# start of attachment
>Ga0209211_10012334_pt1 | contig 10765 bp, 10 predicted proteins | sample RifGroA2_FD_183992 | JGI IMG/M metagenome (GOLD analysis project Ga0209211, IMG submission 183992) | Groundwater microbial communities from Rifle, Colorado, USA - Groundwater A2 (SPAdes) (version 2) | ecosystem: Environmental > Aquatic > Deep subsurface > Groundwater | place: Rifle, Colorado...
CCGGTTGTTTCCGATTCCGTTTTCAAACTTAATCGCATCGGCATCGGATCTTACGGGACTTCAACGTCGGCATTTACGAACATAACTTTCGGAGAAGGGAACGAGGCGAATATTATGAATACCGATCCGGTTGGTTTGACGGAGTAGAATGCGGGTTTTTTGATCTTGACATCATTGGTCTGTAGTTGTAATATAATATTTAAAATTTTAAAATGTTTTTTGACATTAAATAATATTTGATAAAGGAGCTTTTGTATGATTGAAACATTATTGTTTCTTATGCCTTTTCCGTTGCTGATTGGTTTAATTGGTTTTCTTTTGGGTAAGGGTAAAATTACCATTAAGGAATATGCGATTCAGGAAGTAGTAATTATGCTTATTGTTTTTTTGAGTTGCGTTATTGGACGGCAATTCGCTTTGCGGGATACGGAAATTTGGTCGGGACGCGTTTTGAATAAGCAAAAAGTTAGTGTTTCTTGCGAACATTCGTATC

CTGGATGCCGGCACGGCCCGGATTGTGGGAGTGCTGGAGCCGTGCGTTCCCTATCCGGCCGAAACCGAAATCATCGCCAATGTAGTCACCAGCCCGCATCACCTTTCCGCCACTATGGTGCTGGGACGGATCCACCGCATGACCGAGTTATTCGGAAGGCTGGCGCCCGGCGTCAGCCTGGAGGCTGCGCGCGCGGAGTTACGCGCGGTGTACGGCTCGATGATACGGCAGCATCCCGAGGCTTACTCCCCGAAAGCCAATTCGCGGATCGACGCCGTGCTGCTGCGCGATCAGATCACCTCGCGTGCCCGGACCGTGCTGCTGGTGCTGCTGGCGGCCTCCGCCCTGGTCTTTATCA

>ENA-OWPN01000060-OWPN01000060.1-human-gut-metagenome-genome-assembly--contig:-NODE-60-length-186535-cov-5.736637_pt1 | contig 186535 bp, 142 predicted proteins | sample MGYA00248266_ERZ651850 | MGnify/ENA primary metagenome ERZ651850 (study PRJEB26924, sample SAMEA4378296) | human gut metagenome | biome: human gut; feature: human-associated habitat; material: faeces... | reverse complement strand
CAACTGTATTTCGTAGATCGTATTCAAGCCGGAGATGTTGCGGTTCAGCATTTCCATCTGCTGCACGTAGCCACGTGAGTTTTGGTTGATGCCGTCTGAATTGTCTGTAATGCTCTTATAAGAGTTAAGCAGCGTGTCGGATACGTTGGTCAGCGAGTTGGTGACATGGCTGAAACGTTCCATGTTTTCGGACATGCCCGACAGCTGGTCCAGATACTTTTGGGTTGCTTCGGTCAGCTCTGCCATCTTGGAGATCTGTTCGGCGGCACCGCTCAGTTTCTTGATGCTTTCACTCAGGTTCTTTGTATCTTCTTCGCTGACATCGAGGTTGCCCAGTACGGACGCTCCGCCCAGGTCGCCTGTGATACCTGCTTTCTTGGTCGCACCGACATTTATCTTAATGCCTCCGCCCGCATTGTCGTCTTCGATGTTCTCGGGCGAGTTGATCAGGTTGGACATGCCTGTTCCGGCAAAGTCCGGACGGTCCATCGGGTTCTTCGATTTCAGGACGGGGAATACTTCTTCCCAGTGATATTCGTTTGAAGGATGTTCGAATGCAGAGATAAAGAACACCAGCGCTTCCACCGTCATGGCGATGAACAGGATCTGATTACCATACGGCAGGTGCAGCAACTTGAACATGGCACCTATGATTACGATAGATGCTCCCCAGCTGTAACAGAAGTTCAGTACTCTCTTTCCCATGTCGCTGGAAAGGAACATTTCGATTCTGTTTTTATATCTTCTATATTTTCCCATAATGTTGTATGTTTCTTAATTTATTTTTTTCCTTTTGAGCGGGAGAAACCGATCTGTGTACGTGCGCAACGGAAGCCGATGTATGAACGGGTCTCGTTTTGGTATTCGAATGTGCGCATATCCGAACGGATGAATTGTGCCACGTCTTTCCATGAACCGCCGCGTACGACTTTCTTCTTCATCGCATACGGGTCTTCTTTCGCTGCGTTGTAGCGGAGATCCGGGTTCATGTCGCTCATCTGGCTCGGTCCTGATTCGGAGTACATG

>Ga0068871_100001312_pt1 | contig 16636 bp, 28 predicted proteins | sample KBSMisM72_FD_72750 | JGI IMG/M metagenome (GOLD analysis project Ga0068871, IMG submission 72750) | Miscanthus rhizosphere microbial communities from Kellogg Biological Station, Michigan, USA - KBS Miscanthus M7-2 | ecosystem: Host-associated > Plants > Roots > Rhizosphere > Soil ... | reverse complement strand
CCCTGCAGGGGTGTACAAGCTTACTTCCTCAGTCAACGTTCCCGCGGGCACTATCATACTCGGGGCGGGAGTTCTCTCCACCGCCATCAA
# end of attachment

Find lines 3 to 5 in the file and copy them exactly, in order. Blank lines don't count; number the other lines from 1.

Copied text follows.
CTGGATGCCGGCACGGCCCGGATTGTGGGAGTGCTGGAGCCGTGCGTTCCCTATCCGGCCGAAACCGAAATCATCGCCAATGTAGTCACCAGCCCGCATCACCTTTCCGCCACTATGGTGCTGGGACGGATCCACCGCATGACCGAGTTATTCGGAAGGCTGGCGCCCGGCGTCAGCCTGGAGGCTGCGCGCGCGGAGTTACGCGCGGTGTACGGCTCGATGATACGGCAGCATCCCGAGGCTTACTCCCCGAAAGCCAATTCGCGGATCGACGCCGTGCTGCTGCGCGATCAGATCACCTCGCGTGCCCGGACCGTGCTGCTGGTGCTGCTGGCGGCCTCCGCCCTGGTCTTTATCA

>ENA-OWPN01000060-OWPN01000060.1-human-gut-metagenome-genome-assembly--contig:-NODE-60-length-186535-cov-5.736637_pt1 | contig 186535 bp, 142 predicted proteins | sample MGYA00248266_ERZ651850 | MGnify/ENA primary metagenome ERZ651850 (study PRJEB26924, sample SAMEA4378296) | human gut metagenome | biome: human gut; feature: human-associated habitat; material: faeces... | reverse complement strand
CAACTGTATTTCGTAGATCGTATTCAAGCCGGAGATGTTGCGGTTCAGCATTTCCATCTGCTGCACGTAGCCACGTGAGTTTTGGTTGATGCCGTCTGAATTGTCTGTAATGCTCTTATAAGAGTTAAGCAGCGTGTCGGATACGTTGGTCAGCGAGTTGGTGACATGGCTGAAACGTTCCATGTTTTCGGACATGCCCGACAGCTGGTCCAGATACTTTTGGGTTGCTTCGGTCAGCTCTGCCATCTTGGAGATCTGTTCGGCGGCACCGCTCAGTTTCTTGATGCTTTCACTCAGGTTCTTTGTATCTTCTTCGCTGACATCGAGGTTGCCCAGTACGGACGCTCCGCCCAGGTCGCCTGTGATACCTGCTTTCTTGGTCGCACCGACATTTATCTTAATGCCTCCGCCCGCATTGTCGTCTTCGATGTTCTCGGGCGAGTTGATCAGGTTGGACATGCCTGTTCCGGCAAAGTCCGGACGGTCCATCGGGTTCTTCGATTTCAGGACGGGGAATACTTCTTCCCAGTGATATTCGTTTGAAGGATGTTCGAATGCAGAGATAAAGAACACCAGCGCTTCCACCGTCATGGCGATGAACAGGATCTGATTACCATACGGCAGGTGCAGCAACTTGAACATGGCACCTATGATTACGATAGATGCTCCCCAGCTGTAACAGAAGTTCAGTACTCTCTTTCCCATGTCGCTGGAAAGGAACATTTCGATTCTGTTTTTATATCTTCTATATTTTCCCATAATGTTGTATGTTTCTTAATTTATTTTTTTCCTTTTGAGCGGGAGAAACCGATCTGTGTACGTGCGCAACGGAAGCCGATGTATGAACGGGTCTCGTTTTGGTATTCGAATGTGCGCATATCCGAACGGATGAATTGTGCCACGTCTTTCCATGAACCGCCGCGTACGACTTTCTTCTTCATCGCATACGGGTCTTCTTTCGCTGCGTTGTAGCGGAGATCCGGGTTCATGTCGCTCATCTGGCTCGGTCCTGATTCGGAGTACATG